- If I put myself out there, I will fail or get criticised.
- Don’t speak up, I will be punished for that.
We further workshopped the behaviours and coping mechanism we use to attempt to deal with anxiety, by avoiding experiencing it:
- Withdrawal from conversations, family, friends, at work and the world.
- Procrastination, putting things off.
- Numbing with food, work, entertainment and emotional dramas.
- Creating lots to do, a list of tasks that never ends.
- Creating a fight with a loved one or work colleague, even a stranger.
- Getting involved in other people’s issues.
- Avoiding situations and avoiding people.
- Constant worry about getting sick – am I going to have a stroke, heart attack or get cancer?
- Turning everything into a joke, pretending things are okay and making it appear to be funny.
- Talking a lot and quickly, gossip and lack of meaningful conversation.
- We use screens (mobiles, laptops, tablets and televisions) as a constant distraction.
Where do we start when it comes to dealing with anxiety now that we have started to define how debilitating this illness is? Having anxiety leads back to a lack of self-worth and having a lack of self-worth is like living with a bully that is constantly beating you up. What makes this more insidious is that sometimes, if not most times, we are not even aware the bully is in the house.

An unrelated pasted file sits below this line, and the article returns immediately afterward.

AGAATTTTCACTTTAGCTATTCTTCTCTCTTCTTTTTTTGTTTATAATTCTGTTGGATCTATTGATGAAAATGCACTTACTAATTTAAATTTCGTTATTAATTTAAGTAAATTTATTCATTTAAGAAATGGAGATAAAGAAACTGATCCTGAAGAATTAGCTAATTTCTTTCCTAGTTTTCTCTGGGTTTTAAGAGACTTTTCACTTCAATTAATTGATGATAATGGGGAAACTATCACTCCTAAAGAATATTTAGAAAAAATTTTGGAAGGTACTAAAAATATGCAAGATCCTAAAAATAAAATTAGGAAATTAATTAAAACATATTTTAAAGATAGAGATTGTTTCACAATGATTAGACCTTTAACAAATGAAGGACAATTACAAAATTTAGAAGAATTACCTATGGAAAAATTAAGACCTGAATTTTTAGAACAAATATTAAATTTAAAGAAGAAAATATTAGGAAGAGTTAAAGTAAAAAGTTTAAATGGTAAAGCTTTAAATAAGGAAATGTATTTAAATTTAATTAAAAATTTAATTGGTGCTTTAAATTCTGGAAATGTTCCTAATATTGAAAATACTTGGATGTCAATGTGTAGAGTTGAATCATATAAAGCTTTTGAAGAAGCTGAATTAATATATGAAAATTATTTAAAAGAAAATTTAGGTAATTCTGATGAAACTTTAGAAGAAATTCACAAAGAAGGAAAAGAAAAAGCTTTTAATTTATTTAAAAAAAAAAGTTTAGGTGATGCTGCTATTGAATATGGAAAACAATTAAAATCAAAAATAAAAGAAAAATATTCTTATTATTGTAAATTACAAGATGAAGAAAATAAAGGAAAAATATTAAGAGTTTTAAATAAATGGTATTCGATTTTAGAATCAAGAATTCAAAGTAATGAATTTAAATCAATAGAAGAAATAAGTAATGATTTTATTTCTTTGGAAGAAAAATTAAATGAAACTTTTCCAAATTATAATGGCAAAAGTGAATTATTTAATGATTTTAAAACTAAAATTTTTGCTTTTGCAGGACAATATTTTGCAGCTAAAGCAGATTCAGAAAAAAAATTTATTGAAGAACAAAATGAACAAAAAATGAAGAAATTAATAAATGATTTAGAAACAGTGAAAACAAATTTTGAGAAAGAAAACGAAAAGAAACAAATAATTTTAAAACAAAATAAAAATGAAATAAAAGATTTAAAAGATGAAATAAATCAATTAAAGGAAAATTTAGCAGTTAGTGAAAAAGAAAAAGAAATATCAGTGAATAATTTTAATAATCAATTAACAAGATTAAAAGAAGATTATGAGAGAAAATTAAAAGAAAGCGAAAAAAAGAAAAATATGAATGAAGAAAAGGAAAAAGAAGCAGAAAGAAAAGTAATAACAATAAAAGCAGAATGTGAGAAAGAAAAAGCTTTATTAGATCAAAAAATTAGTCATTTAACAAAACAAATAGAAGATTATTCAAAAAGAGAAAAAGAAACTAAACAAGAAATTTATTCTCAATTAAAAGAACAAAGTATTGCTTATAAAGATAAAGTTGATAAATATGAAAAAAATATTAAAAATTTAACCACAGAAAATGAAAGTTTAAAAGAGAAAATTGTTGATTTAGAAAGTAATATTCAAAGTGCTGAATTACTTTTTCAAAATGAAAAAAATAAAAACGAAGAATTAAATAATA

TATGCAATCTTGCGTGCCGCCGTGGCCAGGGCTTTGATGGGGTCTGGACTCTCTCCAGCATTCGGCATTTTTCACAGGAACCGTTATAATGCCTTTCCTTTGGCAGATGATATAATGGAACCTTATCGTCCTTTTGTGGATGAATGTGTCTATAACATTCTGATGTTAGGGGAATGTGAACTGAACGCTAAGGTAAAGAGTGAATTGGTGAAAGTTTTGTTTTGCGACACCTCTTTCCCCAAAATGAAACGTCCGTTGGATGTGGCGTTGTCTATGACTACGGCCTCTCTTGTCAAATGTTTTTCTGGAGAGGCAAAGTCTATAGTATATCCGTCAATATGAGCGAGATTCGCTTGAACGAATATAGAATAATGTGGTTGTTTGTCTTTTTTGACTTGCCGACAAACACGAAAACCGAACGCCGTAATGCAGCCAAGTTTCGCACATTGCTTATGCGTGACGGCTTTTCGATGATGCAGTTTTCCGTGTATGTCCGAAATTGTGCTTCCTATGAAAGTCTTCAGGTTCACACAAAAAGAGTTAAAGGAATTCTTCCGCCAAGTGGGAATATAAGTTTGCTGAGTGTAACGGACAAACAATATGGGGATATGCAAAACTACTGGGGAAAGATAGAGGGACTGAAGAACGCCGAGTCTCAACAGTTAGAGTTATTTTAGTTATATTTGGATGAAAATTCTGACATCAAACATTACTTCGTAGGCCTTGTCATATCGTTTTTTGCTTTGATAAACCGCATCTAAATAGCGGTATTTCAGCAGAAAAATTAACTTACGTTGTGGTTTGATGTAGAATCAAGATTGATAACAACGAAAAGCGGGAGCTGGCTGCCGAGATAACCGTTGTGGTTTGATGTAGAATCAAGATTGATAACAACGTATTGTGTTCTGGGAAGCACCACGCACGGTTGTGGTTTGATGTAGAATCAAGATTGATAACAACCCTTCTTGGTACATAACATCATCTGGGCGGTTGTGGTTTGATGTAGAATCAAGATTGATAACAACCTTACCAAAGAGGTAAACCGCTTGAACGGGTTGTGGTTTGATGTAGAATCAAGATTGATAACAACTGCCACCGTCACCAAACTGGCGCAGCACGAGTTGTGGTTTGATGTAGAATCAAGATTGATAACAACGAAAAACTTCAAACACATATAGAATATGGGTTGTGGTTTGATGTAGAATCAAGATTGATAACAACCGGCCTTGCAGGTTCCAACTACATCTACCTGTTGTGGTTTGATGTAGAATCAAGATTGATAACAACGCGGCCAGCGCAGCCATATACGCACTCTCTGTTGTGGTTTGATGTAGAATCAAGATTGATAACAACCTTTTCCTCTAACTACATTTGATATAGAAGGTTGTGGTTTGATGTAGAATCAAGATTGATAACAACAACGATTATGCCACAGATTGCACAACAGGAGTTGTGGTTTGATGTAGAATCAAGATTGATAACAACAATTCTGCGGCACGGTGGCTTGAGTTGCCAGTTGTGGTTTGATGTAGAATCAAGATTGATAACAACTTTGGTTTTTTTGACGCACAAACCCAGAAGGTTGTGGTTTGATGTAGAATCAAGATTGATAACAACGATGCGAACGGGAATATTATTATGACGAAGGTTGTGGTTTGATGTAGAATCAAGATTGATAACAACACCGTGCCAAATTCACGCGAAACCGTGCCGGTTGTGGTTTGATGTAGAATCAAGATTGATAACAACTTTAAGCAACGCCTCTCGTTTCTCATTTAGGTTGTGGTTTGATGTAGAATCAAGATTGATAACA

Cynthia presented that we are all born with an essence, a divine spark within that cannot be changed, nor can it be affected by anything or anyone. That while we develop from birth to adulthood it is fundamental for all people to feel the warmth of being held. And that we need to have that same essence that lives within us all be reflected back to us from our parents.
However, this is not what most people experience, they don’t have that solid holding nor the reflection from their parents. Unfortunately, the end result is that people don’t know who they are, they forget how to connect to that divine spark within – this on its own can create anxiety let alone trying to navigate this world without the confidence of who you truly are. This is magnified when there is abuse in childhood, which often leads to more throughout adulthood.
Cynthia offered the following, “The only way to address this is to hold ourselves – each person has an awareness within and we each can choose where to direct that awareness, including towards ourselves. Holding yourself in presence (the connection to the warmth within, the divine spark) is the antidote, it is what is healing.”
We finished the day with a session of Sitting Yoga facilitated by Sandra Dallimore, Yoga of Stillness Practitioner. This practical tool was offered to support us all to re-connect to that divine spark within, to further the support of holding oneself and to confirm the innate wisdom that the group was first reminded of at the beginning of the presentation and workshop.
By Terri-Anne Connors, Business Manager, Melbourne, Australia
The next Well-being for Women presentation and workshop will be held on Sunday 25th August 2019. The theme for this year’s series of talks is, “What does health and well-being mean for women in 2019?” The talks will cover a variety of topics such as stress, anxiety, self-care, exhaustion, women and relationships.
For further inspiration..
Could we take honouring ourselves as women to a deeper level, and what would this look like?
Is there a link between anxiety and our expression?